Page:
Each month, school administrators around the district report to the South Lane School Board, notifying them of changes, progress and struggles individual schools have. This month, it was Bohemia Elementary’s turn and principal Heather Bridgens was prepared.
She showed the board a photograph from 1992.
Then she started picking out the changes.
If the photo were to represent the same grade-school classroom in 2018, it would be missing one of two of the adults pictured. There would be six more students. Four of those students would be English Language Learners, meaning they spoke one of the four languages Bohemia encounters in their student population that isn’t English.
Twenty of the 27 students in the photograph would be living in poverty and six would have behavioral issues; four would need a behavioral chart monitored by their teachers and two would have disruptive behavior.
And while children who were in that photograph from 1992 are well into their 20s now, Bridgens told the board that it was much closer to today than they thought.
“In the trajectory of education, it’s not that long ago,” she said.
Bridgens and Bohemia aren’t alone when it comes to an increase in factors that make learning more difficult for students. Schools across the nation have reported an increase in behavioral issues and the Centers for Disease Control reported that as of 2016, 6.1 million children between the ages of two and 17 had been diagnosed with ADHD. Its most recent data showed that one in 59 fell on the autism spectrum.
However, not every behavioral issue found in the classroom can be traced back to a medical diagnosis.
Children are also facing obstacles like poverty at increasing rates.
A 2017 report from the Oregon Community Foundation, a nonprofit organization that issues grants and scholarships throughout the state, noted that 47 percent of children in Oregon were from low-income families. Put another way, in 2017, one in five Oregon children was living in poverty, according to the report.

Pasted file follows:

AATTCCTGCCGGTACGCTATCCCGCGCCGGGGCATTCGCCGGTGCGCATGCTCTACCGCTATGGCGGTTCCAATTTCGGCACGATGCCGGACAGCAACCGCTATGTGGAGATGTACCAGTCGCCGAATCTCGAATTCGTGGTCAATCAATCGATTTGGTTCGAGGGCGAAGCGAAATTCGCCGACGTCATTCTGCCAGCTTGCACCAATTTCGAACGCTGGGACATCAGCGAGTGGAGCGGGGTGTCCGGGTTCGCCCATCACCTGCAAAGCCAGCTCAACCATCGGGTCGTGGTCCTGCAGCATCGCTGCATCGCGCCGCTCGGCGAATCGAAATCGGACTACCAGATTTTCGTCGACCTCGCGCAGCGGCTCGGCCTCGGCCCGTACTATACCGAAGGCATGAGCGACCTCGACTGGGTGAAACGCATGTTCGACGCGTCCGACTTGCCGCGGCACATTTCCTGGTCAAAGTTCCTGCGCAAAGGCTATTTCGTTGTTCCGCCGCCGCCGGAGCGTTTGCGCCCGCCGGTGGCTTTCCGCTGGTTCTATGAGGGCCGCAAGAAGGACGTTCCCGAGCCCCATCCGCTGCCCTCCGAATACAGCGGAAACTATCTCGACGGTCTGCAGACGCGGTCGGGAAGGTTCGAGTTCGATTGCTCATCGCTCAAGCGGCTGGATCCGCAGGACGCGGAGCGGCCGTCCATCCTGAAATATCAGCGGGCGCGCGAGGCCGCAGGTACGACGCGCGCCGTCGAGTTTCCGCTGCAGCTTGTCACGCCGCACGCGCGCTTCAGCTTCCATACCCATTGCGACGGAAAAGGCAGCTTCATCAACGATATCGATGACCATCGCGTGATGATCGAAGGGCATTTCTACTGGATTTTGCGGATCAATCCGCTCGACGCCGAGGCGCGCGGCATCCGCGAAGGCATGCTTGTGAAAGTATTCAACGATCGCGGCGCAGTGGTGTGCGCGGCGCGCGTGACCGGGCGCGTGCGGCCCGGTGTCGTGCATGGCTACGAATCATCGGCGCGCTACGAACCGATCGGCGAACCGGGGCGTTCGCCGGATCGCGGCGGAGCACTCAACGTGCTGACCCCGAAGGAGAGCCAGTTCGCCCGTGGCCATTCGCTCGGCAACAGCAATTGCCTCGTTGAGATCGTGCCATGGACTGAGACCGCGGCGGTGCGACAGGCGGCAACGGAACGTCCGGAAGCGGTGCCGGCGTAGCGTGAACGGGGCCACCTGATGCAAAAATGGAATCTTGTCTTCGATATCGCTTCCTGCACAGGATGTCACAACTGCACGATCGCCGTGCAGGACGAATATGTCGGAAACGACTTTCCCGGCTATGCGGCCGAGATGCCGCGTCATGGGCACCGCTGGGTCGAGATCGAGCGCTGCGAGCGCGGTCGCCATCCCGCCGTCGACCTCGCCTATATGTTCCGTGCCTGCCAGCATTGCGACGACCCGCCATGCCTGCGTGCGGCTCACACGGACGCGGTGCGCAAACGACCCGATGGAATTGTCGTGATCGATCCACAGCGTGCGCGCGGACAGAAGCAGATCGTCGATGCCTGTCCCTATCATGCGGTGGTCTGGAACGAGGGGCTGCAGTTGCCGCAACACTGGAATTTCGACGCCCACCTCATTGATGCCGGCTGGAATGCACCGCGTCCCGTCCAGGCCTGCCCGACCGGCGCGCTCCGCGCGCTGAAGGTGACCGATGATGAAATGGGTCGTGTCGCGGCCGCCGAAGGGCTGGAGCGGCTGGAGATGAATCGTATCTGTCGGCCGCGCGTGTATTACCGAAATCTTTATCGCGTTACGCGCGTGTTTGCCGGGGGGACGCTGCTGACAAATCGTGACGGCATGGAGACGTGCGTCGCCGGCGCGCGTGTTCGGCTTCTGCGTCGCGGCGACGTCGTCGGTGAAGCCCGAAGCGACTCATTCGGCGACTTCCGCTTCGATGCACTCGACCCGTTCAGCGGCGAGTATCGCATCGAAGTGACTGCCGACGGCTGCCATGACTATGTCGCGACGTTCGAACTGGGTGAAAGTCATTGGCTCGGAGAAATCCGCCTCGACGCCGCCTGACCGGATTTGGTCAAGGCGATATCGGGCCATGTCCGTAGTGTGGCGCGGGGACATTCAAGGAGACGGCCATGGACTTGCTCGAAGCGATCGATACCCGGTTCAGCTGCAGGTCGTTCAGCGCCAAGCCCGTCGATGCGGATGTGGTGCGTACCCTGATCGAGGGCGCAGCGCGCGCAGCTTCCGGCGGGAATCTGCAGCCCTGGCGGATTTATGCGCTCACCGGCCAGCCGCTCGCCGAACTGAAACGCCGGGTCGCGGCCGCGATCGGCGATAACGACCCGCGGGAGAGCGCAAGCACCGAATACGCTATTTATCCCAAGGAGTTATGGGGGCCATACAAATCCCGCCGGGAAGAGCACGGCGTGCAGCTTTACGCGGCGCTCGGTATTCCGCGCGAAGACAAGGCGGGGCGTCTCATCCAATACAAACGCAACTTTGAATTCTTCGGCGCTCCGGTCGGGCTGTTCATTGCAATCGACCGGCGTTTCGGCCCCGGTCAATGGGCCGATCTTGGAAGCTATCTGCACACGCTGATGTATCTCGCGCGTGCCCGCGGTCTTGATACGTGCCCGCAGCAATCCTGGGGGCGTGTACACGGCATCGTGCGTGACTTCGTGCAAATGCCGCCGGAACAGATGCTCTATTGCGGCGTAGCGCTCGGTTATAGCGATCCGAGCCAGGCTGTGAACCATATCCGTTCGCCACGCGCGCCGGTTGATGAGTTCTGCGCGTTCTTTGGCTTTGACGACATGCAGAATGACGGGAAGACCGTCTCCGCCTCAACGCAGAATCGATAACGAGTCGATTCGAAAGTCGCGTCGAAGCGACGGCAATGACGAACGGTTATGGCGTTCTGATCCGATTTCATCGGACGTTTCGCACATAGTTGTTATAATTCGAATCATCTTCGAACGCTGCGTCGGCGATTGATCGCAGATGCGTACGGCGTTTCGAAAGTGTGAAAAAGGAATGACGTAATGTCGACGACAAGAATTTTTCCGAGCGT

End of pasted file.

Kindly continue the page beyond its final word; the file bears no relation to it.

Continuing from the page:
The increase in the factors that contribute to behavioral issues in the classroom coincides with shrinking budgets that lead to fewer resources at local schools with teachers doing more with what they have.
And what they have at Bohemia is a positive attitude.
“I know you can do it, I believe in you,” is the most common phrase heard throughout the day, according to Bridgens and it encompasses a district approach to a multi-faceted problem.
“This is what drives our behavior program in the district and not just our district but all across Oregon. PBIS: Positive Behavior Intervention Supports,” said Chad Hamilton, South Lane Special Services Coordinator.
The idea was developed by Dr. Rob Horner at the University of Oregon.
“It’s really well respected, well researched and the way we look at it is in terms of a pyramid,” Hamilton said. “And we look at this not just for behavior but for also for academics and we have something we call universal interventions which are for all kids. And that usually gets 80 percent to 90 percent of all kids. And those interventions are just enough for a variety of kids. Some kids need a little bit more. Five to 10 percent, that’s some more targeted interventions.”
According to Hamilton, the most “explosive” behaviors are concentrated in about five percent of the student population.
At Bohemia, Room One serves as a resource for students to provide the time and attention that five percent of the population may need to continue with their day.
At the May 7 school board meeting, Bridgens told board members that she’s often the one who steps in to handle chil- dren who need extra attention throughout the day.
"Room One is like other classrooms at Bohemia Elementary and in South Lane School District. We provide a level of service to students, whether academic, emotional or social, that meets student needs. There are fewer students in the classroom which helps students monitor their own progress, receive consistent feedback from adults and build on their successes. Room One helps students build the skills that they need to be successful in school," Bridgens said.
Lincoln Middle School utilizes the Bridge program, a self-contained program compromised of two classrooms made up of approximately 12 students each.
“With the name bridge program was purposely chosen because it’s meant as a bridge back into the general education curriculum. It’s not a place we want kids to be for their whole school careers,” Hamilton said.
There’s not a Room One or Bridge program in every school in South Lane, but there is South Lane Mental Health. Each school in the district has a counselor presence on campus to help students and teachers navigate mental health issues that may occur throughout the day.
“Some buildings there is someone there twice a week, sometime once a week, sometimes three times a week based on resources and need at that specific system. So, that’s another universal intervention,” Hamilton said.
“Anyone can access that. Because sometimes the behaviors that go unnoticed are those internalizing. Kids that are just wound up with anxiety for instance. They may not, you may not see that in the classroom but it’s eating inside them. So, we need to address all kids not just their mental health status.”